# Implementation of photomosaics

File handling | NumPy | Python Methods and Functions

Photomosaic — it is an image, broken down into a grid of rectangles, each of which is replaced by a different image that suits the purpose (the image you ultimately want to display in this photo). In other words, if you look at the mosaic from a distance, you will see an image of the target; but if you get closer, you can see that the image is actually made up of many small images. This works because of the way the human eye works.

There are two kinds of mosaics, depending on how the matching is done. In a simpler form, each portion of the target image is averaged to one color. Each of the images in the library is also reduced to one color. Each part of the target image is then replaced with one part from the library where the colors are as similar as possible. Essentially, the target image is downsampled (downsampled) and then each of the resulting pixels is replaced with an image whose average color corresponds to that pixel.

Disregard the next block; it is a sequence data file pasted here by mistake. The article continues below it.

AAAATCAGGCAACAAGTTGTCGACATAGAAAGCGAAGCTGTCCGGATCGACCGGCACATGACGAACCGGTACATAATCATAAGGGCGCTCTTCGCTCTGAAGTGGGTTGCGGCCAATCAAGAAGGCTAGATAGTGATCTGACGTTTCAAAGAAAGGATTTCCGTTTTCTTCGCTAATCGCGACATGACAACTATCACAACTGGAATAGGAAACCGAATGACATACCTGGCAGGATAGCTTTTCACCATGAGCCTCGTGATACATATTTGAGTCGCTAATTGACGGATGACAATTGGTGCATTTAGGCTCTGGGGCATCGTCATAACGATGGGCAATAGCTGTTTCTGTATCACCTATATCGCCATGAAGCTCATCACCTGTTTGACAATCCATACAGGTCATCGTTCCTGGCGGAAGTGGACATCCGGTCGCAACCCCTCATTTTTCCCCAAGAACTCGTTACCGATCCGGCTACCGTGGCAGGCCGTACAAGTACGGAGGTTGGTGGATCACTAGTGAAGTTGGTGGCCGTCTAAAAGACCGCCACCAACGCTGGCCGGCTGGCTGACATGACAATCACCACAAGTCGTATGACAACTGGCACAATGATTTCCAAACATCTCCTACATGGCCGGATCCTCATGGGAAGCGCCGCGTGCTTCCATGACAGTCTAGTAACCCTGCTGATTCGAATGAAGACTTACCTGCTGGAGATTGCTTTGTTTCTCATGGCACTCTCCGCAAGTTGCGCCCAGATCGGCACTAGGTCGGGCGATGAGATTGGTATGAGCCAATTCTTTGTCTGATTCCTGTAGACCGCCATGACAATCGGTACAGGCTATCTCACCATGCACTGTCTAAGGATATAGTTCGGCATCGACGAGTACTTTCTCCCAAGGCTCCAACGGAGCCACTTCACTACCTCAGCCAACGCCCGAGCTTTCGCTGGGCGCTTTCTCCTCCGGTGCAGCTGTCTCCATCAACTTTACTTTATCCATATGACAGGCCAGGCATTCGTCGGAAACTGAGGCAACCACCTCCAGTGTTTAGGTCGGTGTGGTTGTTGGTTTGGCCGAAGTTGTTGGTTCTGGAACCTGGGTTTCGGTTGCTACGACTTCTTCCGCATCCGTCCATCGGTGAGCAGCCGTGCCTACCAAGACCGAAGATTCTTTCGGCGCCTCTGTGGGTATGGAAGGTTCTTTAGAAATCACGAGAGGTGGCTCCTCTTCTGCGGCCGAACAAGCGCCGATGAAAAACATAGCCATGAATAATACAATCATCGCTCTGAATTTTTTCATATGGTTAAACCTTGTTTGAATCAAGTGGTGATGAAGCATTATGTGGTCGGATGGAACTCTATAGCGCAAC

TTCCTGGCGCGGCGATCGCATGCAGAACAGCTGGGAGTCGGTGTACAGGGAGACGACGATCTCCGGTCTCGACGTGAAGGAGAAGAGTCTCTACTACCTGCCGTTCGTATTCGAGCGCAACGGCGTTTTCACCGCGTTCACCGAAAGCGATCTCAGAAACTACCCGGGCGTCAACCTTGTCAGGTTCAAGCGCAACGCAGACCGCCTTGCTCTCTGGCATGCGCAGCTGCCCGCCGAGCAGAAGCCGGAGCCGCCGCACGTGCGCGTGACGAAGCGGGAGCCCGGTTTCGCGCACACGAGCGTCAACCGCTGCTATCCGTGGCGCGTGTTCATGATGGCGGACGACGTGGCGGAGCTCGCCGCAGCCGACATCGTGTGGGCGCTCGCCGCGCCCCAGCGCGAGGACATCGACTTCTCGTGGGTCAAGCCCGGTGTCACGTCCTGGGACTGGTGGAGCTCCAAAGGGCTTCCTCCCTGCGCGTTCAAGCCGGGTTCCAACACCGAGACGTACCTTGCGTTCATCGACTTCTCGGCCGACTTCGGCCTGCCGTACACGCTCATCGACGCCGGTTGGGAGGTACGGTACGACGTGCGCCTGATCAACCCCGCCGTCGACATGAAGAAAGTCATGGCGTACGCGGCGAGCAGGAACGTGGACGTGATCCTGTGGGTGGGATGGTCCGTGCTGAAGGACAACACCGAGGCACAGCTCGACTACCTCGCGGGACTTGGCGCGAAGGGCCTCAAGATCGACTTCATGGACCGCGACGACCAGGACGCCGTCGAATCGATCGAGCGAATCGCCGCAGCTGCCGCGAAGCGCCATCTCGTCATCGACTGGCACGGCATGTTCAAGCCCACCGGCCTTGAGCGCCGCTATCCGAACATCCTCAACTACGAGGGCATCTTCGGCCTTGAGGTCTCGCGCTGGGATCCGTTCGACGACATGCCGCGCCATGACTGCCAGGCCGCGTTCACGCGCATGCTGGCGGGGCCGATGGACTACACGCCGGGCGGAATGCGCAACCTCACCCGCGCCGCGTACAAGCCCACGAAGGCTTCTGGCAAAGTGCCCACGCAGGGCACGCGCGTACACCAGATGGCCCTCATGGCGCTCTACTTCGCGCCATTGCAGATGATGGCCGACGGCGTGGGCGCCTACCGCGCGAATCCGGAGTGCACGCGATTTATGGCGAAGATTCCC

In a more advanced form of photographic mosaic, the target image is not downsampled. and matching is performed by comparing each pixel in the rectangle with a corresponding pixel from each library image. The rectangle in the target is then replaced with the library image, which minimizes the overall difference. This is much more computationally intensive than the simple type, but the results can be much better as the pixel-by-pixel matching can preserve the resolution of the target image.

How do I create a photo mosaic?

1. Read the tile images that will replace the tiles in the original image.
2. Read the target image and break it down into an M × N grid of tiles.
3. For each tile, find the best match from the input images.
4. Create a final mosaic by positioning the selected input images on an M × N grid

Tiling images